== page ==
What is important to me/Taking risks and finding joy

I have, today, a personal story to share. My hope is that there is a lesson in here somewhere that will be of use to some of you out there. Please comment and share your stories.

In a previous life, I was a singer. A serious vocalist. In high school I took private voice lessons during the year and went to music camp every summer. I went to college on a vocal scholarship, and earned a Bachelors of Music degree. I sang with a semi-professional opera company in Chicago, and then paid for my grad school musical studies through an internship. My plan was to be an opera singer.

Then tragedy struck. Three days before I was to give my Masters recital, I lost my voice. Completely. Gone. Not even a whisper. For three months. It might as well have been forever.

Looking back, I have realized there was an incredible mountain of stress burying my voice alive. I was preparing for my recital while simultaneously singing in a mainstage opera production. With my practice regimen, I was singing close to 8 hours every day, if not more. I was nearing the completion of my degree and did not have a clear path forward after graduation. Talk about stress! Though I had learned my craft, I had not yet learned how to turn my craft into a career. On top of all of this, my voice professor was wildly unsupportive – one may even say cruel. Cruel to the point of making me doubt just about everything that came out of my mouth.

After losing my voice, I saw doctors and therapists and vocal coaches. I took medications and vitamins and underwent analyses and procedures. Basically I did everything I could think of, or anyone else could think of, to recover. At some point during those three months I came to a conclusion: My body was not to be trusted. I simply could not put my future and my security in the hands of something that I could not rely upon.

So I stopped. Completely.

For the next many years, I rarely sang. I would sometimes do Christmas caroling with my husband (an amazingly talented classical guitarist), sang intermittently with a church choir, and sang a wedding or two. I sang nightly to my children, but talk about a non-judgmental audience! Plus they usually fell asleep by the second note. But in reality, very little singing. I put all of my effort into my family and into my career. My (now) non-musical career.

And I missed it. I missed making music. I especially missed being on the stage, sharing my music, my joy, my stories, with an audience. But for some reason, I stayed away. It was just too hard.

This year, I made a new choice. I decided it had been long enough and I needed to take a risk. I needed to try again. I wanted the specific joy making music brought to my life. So, I took a bold step and signed up for voice lessons. I knew it would be hard, and in fact, just figuring out who to study with, what my story would be would be tough enough.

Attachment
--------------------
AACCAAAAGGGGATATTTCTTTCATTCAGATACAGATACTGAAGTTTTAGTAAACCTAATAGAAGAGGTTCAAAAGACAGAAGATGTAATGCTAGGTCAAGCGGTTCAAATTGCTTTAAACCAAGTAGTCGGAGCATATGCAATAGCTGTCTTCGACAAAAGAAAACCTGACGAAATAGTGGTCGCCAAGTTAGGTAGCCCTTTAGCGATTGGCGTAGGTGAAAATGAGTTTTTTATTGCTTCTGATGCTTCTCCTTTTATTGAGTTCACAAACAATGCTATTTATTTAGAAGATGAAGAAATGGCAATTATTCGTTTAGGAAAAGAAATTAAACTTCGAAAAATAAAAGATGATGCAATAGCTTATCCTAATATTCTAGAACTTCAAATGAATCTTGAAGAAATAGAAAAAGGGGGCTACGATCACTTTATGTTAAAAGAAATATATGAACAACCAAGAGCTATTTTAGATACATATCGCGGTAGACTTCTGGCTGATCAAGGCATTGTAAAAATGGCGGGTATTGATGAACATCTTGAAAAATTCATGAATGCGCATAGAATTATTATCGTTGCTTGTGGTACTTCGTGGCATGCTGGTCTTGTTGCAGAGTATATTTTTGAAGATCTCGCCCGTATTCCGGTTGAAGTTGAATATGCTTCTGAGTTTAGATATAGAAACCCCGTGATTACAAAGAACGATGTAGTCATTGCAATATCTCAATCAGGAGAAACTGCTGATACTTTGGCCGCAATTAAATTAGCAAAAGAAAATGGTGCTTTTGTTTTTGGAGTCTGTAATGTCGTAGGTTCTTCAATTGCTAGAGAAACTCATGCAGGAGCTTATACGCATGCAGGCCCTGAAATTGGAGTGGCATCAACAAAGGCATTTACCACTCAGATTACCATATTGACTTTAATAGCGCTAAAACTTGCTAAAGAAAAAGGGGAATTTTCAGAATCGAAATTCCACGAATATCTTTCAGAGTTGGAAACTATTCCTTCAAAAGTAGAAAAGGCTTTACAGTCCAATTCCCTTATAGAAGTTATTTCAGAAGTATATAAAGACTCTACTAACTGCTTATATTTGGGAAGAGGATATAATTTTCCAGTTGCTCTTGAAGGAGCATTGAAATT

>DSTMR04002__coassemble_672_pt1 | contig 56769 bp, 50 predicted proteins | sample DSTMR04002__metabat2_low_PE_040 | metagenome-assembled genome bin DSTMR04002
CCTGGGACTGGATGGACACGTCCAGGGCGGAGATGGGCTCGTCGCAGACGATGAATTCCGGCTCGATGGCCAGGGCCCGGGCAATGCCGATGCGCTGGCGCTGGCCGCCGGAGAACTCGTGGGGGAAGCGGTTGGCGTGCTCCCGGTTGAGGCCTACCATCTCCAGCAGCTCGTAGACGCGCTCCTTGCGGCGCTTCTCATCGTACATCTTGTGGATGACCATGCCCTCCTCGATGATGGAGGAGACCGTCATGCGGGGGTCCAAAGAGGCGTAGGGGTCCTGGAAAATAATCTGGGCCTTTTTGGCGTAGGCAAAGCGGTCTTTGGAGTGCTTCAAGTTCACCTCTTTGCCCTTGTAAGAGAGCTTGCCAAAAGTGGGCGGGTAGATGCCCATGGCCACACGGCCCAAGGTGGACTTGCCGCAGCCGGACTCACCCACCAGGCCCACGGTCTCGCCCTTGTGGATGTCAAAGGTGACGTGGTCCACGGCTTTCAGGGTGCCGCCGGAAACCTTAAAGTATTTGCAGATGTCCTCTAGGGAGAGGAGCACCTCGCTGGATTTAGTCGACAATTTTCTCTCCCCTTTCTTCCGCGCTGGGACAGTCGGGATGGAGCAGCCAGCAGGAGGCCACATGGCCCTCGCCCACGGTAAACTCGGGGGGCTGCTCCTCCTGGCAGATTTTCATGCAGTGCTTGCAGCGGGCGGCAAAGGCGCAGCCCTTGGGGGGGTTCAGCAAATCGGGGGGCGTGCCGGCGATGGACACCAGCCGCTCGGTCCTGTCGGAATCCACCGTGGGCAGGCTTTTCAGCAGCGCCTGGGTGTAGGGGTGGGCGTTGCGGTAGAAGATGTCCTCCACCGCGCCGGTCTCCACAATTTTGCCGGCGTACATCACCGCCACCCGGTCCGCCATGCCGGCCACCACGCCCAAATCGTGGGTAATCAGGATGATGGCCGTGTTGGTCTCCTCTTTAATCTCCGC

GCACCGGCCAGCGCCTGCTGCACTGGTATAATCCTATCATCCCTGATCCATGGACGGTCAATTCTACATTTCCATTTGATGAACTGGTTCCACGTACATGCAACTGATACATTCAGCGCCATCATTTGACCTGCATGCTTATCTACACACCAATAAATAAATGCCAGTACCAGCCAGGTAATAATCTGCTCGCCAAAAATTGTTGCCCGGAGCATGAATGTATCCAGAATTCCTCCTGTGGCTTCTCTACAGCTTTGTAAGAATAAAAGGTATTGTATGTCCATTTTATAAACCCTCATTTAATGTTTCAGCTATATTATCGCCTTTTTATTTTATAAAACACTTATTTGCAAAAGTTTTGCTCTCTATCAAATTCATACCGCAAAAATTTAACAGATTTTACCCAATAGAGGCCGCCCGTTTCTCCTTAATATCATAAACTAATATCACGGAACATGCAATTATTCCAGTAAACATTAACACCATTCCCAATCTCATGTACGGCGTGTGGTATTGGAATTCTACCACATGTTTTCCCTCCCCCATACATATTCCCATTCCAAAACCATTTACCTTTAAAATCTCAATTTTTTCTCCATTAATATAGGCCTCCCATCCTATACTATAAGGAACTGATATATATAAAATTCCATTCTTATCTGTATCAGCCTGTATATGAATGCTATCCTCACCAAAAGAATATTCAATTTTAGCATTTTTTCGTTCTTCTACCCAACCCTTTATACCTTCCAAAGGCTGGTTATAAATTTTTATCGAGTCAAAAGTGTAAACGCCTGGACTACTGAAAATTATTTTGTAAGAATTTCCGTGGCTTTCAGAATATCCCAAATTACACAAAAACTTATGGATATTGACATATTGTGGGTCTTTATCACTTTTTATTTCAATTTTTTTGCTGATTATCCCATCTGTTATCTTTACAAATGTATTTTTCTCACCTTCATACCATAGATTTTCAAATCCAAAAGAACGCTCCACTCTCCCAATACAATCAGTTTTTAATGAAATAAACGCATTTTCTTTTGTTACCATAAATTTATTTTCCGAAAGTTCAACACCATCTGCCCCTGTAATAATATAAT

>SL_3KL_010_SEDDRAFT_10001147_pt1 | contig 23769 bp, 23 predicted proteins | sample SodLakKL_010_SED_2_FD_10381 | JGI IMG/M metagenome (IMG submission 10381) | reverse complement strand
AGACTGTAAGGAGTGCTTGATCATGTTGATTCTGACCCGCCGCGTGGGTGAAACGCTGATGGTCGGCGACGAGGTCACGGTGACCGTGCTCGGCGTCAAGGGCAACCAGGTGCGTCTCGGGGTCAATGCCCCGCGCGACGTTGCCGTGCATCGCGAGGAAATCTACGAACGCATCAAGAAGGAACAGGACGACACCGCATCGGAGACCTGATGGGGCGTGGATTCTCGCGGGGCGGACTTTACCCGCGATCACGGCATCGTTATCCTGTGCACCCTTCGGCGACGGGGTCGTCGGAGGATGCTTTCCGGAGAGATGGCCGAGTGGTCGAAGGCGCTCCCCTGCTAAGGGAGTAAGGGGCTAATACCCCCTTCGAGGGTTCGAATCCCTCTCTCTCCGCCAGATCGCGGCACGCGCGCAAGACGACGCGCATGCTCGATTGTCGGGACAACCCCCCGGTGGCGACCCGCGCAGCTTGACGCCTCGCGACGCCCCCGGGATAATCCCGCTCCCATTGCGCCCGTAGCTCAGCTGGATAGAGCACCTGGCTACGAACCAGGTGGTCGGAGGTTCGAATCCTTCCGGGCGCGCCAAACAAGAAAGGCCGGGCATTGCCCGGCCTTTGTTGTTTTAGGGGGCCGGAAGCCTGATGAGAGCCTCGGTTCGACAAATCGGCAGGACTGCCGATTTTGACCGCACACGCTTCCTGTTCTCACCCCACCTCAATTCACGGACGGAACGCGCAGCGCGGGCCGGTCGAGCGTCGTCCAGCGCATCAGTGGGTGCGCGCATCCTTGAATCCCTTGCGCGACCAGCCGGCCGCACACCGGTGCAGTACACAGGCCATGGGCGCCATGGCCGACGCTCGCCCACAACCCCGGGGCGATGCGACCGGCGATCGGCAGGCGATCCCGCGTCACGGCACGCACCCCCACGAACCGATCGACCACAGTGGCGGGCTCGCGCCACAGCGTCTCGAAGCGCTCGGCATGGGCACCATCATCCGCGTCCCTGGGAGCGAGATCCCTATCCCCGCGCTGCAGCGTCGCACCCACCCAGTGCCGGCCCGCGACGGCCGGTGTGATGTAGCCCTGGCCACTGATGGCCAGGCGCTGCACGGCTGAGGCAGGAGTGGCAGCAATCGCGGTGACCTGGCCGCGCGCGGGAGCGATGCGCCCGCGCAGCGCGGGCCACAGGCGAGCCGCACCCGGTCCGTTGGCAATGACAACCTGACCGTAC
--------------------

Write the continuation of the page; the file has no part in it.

It was even harder than I imagined. I anticipated difficulty in reaching the high notes and the low notes. I knew I needed to get my support system (breathing muscles) back into shape. I understood that I needed to find new ways to fit in practice and regain that discipline (still working on this one). What I did not anticipate was how much I had changed. And how much baggage I was carrying.

My body, my instrument, has changed, and not in inconsequential ways. I have given birth to three beautiful children. I have gained weight (I blame those three children for that!). I have, unbelievably, gotten older. I am now working with a completely different instrument. And boy does she sound different! She is richer, fuller, deeper. It’s taken several months to realize this, but she is beautiful!

As for the baggage – I have had to recognize the ‘voices’ in my head. Even after all this time, every time I open my mouth to sing I hear my professor tell me I can’t sing, that I shouldn’t even try, and that I should give up. I have nothing riding on my singing – no career ambitions, no expectations – and yet her voice keeps me scared from really trying. It has taken weeks and weeks of lessons to even recognize the voice, and who it belonged to. Now, I am working to ignore it and/or work around it.

So the lessons here – there has to be a lesson, right? One might be that it is never too late to start – or restart – anything. Another might be that change is inevitable, and many times it results in something beautiful. Yet another might be that old habits (or voices) die hard, and we must be vigilant and persistent in dealing with them. Still another could be that unused skills do not come back to us as easily as we might think/wish, so we must not let them go.